Oral History Interview with Archaeologist Lynne Sebastian
Lynne Sebastian is a Historic Preservation Advisor at the SRI Foundation in Rio Rancho, New Mexico. She received her Ph.D. in Anthropology from the University of New Mexico in 1988. Although she has maintained a career-long research interest in the precontact puebloan archaeology of the American Southwest, the majority of her professional contributions have focused on the field of historic preservation and the protection and conservation of our country’s prehistoric and historic heritage. She is a past Secretary and past President of the Society for American Archaeology and also a past President of the Register of Professional Archaeologists. https://youtu.be/bh4y9dkYtyI – Society for American Archaeology, History of Archaeology Interest Group (opens at YouTube)
Program Facilitates Wildlife Donations to Tribes
Whether it’s the full hide of a fallen bear, an empty tortoise shell, antlers shed onto the forest floor or a found eagle feather, wildlife binds Arizona’s Native American tribes to the world around them. In recognition of that rich cultural history, the Arizona Game and Fish Department (AZGFD) formalized a repository program that allows wildlife managers and staff to collect, inventory and properly store items found in the field that can be donated to and used by the state’s tribes. “Wildlife plays a critical role in Native American culture and the Arizona Game and Fish Department is pleased to honor these multi-generational traditions by forming the Non-Bird Wildlife Repository,” said Jim deVos, AZGFD assistant director for wildlife management. “This program allows the department to honor our state’s Native American traditions and further the appreciation for Arizona’s wildlife.” http://bit.ly/2TxfRuI – Payson Roundup
Workshop Opportunity, Tucson AZ
How Did People Make and Use Atlatls? March 16, 2019, 9:00 a.m. to 2:00 p.m., with Allen Denoyer at Archaeology Southwest’s headquarters, 300 N. Ash Alley, Tucson. $50 fee. In this class, you will make a replica atlatl and an expedient dart. Hunters in the distant past used the atlatl to propel the dart and shaft. Patterned after archaeological examples known from the Southwest, our atlatls will be made of oak. Our darts will be very simple, so that participants have a dart to shoot when they leave the class. For the most part, participants will use stone tools, though we may employ modern hand tools in the interest of timeliness. Note that this class will require lots of hands-on carving work, making it hard on the hands. Please bring work gloves. This class will run for four hours or more, depending on carving time. http://bit.ly/2TwB5bS – Archaeology Southwest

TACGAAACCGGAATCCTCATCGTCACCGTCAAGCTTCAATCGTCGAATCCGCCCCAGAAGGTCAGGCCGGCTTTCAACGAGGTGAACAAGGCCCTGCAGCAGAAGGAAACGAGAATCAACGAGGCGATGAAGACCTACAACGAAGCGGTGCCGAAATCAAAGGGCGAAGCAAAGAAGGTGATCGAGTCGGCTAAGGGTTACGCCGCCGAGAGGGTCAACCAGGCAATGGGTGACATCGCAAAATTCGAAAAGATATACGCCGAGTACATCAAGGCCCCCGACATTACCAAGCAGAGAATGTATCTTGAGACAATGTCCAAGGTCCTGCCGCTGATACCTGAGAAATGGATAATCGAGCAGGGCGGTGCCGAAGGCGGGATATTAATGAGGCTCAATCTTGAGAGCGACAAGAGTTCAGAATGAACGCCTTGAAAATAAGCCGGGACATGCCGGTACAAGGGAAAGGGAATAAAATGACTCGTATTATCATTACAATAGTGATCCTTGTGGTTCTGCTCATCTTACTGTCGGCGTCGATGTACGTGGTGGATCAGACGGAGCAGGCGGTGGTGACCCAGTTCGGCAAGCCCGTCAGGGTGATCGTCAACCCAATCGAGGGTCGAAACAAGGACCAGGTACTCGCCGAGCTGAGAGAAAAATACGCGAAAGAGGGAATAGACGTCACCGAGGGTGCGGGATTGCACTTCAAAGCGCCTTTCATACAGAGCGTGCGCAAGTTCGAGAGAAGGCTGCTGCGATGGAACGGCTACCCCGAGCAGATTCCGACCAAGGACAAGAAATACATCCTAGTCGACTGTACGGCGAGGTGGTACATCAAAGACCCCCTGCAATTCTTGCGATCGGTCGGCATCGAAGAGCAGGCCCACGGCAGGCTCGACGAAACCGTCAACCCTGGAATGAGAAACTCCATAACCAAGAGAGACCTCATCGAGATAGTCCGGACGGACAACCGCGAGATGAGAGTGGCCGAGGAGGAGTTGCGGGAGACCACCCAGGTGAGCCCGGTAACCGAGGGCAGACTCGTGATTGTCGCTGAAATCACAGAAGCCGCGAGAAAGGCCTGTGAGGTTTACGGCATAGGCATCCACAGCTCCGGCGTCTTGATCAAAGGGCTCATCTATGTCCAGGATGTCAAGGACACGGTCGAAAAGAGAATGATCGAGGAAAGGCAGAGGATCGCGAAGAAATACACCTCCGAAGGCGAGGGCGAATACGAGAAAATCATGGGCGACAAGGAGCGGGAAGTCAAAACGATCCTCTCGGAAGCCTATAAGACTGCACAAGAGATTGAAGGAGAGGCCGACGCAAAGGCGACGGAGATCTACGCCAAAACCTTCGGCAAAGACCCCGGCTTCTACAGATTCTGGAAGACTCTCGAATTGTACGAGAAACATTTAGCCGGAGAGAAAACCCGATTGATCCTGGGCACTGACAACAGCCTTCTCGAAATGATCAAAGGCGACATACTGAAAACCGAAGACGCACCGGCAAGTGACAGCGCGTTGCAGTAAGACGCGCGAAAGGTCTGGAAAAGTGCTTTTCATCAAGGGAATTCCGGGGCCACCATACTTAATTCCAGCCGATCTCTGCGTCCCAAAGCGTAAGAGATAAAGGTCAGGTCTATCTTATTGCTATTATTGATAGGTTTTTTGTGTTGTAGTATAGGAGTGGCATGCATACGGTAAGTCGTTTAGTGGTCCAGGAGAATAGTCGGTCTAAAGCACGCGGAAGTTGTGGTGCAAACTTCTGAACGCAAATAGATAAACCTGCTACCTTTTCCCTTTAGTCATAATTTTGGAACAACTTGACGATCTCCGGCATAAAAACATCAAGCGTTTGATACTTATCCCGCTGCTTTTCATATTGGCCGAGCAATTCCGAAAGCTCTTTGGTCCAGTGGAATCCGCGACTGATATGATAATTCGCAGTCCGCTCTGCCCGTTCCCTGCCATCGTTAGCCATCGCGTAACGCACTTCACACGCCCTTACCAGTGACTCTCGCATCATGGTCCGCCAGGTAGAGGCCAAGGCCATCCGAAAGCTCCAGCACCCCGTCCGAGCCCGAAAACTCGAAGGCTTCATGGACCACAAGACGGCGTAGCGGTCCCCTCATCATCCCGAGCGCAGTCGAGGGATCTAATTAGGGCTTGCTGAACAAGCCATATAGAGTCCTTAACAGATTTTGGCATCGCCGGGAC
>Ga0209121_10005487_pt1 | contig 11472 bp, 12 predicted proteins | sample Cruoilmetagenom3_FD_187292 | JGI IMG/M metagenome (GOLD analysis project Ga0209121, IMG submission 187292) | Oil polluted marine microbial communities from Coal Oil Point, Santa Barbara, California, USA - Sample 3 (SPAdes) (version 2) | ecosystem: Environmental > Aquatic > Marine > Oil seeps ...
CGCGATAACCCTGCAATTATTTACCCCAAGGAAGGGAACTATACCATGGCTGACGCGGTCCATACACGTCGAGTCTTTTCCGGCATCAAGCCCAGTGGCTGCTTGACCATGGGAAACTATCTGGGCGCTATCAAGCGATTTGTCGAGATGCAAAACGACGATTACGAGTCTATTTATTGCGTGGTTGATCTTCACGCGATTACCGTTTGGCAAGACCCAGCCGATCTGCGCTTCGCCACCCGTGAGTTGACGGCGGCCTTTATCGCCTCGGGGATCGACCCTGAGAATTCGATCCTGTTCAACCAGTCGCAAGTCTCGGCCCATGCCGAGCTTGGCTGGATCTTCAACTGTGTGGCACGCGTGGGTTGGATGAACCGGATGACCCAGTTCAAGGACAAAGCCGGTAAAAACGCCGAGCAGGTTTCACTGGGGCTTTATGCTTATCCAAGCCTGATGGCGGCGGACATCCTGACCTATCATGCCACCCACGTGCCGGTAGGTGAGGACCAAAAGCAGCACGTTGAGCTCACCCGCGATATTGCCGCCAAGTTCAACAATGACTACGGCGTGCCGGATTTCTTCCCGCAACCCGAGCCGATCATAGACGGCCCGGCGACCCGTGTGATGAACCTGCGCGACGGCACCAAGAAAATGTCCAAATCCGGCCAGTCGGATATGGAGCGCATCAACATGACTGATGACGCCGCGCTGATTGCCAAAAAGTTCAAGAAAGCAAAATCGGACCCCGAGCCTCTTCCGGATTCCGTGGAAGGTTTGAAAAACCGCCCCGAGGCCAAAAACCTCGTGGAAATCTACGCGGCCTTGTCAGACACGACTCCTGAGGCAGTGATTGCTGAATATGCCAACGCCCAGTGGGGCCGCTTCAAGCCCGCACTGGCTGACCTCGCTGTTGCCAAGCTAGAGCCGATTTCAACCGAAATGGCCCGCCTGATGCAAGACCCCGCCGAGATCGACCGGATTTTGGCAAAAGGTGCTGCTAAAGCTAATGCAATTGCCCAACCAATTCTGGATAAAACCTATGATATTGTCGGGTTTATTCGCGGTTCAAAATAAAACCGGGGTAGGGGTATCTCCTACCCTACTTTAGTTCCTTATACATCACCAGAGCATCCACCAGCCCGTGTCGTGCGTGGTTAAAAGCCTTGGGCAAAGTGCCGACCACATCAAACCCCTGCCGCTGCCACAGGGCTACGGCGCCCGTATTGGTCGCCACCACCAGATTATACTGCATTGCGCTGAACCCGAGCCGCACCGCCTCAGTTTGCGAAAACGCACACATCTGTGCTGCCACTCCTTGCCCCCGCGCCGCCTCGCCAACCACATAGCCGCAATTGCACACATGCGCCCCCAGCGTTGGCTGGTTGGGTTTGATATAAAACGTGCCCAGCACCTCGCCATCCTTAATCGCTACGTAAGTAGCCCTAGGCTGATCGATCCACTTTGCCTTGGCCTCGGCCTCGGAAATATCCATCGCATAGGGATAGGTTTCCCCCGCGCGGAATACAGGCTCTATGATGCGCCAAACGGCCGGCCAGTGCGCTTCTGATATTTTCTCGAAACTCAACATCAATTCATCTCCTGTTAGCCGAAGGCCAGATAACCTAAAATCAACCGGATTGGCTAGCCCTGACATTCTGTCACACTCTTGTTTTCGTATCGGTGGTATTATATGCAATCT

Workshop Opportunity, San Marcos TX
Lithics Academy: Stone Tools. San Marcos TX at the Meadows Center, Texas State Univ. April 27–28, 2019. Two days filled with information and activities. Manufacture of tools and archeological analysis will be demonstrated. Documenting collections will also be discussed. More details on Clovis caches, point types, and experimental archeology. Lunches and snacks are provided; lithics manual provided in advance. CPE credits available. Registration deadline April 13. Program of the Texas Archeological Society. http://www.txarch.org.
Lecture Opportunities, Santa Fe NM
Southwest Seminars Presents Dr. Klint Burgio-Ericson, Postdoctoral Fellow, Museum Studies & Department of Anthropology, University of New Mexico; Artist, Art Historian, and Educator; Author, Living in the Purisima Concepcion: Architectural Form, Cultural Negotiation, and Everyday Practice in a 17th C. New Mexico Mission Among the Zuni Indians (Dissertation, University of North Carolina), who will give a lecture “Situating the Hendricks-Hodge Archaeological Expedition to Hawikuh Pueblo, 1915–1923” on March 18 at 6:00 p.m. at Hotel Santa Fe as part of the Ancient Sites Ancient Stories II Lecture Series.
Southwest Seminars Presents Dr. Sean Gregory Dolan, Archaeologist, Environmental Compliance and Protection, Los Alamos National Laboratory; Co-Author, The Source Provenance of an Obsidian Eden Point From New Mexico; Black Rocks in the Borderlands: Obsidian Procurement in the North American Southwest and Mexican Northwest (Dissertation, University of Oklahoma), who will present a lecture “Ancient Turkey Domestication, Iconography and Husbandry in the Mimbres Valley” on April 1 at 6:00 p.m. at Hotel Santa Fe as part of the Ancient Sites Ancient Stories II Lecture Series.
The series is held annually to honor and acknowledge the work of The Archaeological Conservancy. Admission to either lecture is by subscription or $15 at the door. No reservations are necessary. Refreshments are served. Seating is limited. Contact Connie Eichstaedt at tel: 505 366-2775; email: firstname.lastname@example.org; web: southwestseminars.org
Please submit news, book announcements, and events at this link for consideration: https://www.archaeologysouthwest.org/submit-to-sat/